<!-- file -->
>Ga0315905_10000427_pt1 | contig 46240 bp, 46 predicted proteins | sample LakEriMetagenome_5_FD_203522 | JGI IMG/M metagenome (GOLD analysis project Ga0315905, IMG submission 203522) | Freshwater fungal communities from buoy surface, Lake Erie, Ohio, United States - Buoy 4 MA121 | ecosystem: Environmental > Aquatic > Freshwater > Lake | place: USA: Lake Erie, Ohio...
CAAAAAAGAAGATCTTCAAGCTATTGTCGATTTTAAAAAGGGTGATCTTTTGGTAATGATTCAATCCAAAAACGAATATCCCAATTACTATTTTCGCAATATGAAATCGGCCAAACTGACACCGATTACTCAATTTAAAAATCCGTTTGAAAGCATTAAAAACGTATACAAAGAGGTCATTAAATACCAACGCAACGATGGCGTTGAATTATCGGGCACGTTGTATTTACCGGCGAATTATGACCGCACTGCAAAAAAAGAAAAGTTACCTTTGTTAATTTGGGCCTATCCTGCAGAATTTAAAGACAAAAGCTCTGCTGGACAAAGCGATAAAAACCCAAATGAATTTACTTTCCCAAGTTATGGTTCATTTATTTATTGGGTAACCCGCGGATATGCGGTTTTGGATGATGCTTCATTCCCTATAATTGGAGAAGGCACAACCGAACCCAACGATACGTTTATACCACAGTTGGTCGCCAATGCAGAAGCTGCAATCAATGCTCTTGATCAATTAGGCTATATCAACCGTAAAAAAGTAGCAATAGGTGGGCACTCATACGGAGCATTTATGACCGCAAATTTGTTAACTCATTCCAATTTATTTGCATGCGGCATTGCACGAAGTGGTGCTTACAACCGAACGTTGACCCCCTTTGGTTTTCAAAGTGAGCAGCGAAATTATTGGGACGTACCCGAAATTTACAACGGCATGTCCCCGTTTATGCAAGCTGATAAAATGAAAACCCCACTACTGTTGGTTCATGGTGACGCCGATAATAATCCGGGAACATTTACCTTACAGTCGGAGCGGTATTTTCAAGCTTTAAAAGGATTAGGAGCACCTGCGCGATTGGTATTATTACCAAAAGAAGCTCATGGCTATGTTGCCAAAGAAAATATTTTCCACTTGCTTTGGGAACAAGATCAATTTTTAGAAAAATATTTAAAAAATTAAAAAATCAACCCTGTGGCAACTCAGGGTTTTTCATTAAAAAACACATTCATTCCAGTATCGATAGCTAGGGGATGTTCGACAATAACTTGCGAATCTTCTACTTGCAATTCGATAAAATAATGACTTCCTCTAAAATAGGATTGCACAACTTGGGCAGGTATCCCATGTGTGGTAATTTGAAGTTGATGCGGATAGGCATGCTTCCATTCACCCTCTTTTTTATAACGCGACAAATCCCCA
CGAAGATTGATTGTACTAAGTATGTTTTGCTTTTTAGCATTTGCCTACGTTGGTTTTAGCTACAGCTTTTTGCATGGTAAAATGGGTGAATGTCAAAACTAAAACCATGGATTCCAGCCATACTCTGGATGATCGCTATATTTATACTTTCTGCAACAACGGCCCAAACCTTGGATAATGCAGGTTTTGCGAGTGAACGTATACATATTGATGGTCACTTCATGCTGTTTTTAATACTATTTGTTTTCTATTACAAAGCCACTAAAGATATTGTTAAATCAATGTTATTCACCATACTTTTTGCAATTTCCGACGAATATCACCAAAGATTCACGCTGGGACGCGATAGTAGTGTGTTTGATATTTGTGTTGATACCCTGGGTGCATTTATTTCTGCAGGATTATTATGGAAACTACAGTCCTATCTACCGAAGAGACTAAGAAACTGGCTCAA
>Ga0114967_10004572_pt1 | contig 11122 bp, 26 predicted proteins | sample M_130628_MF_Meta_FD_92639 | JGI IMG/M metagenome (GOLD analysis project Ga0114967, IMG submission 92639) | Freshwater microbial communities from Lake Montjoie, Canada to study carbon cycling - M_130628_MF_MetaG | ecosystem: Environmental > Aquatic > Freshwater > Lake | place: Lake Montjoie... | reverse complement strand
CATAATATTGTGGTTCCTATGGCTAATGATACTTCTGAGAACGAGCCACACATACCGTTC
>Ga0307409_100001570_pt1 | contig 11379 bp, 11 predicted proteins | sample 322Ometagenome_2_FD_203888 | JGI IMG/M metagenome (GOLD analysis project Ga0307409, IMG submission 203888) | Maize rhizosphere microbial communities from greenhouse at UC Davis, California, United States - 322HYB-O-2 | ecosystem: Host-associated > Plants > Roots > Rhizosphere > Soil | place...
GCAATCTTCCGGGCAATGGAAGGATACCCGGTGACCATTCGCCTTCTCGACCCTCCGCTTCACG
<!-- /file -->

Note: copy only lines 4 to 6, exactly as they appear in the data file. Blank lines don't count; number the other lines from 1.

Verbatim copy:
>Ga0114967_10004572_pt1 | contig 11122 bp, 26 predicted proteins | sample M_130628_MF_Meta_FD_92639 | JGI IMG/M metagenome (GOLD analysis project Ga0114967, IMG submission 92639) | Freshwater microbial communities from Lake Montjoie, Canada to study carbon cycling - M_130628_MF_MetaG | ecosystem: Environmental > Aquatic > Freshwater > Lake | place: Lake Montjoie... | reverse complement strand
CATAATATTGTGGTTCCTATGGCTAATGATACTTCTGAGAACGAGCCACACATACCGTTC
>Ga0307409_100001570_pt1 | contig 11379 bp, 11 predicted proteins | sample 322Ometagenome_2_FD_203888 | JGI IMG/M metagenome (GOLD analysis project Ga0307409, IMG submission 203888) | Maize rhizosphere microbial communities from greenhouse at UC Davis, California, United States - 322HYB-O-2 | ecosystem: Host-associated > Plants > Roots > Rhizosphere > Soil | place...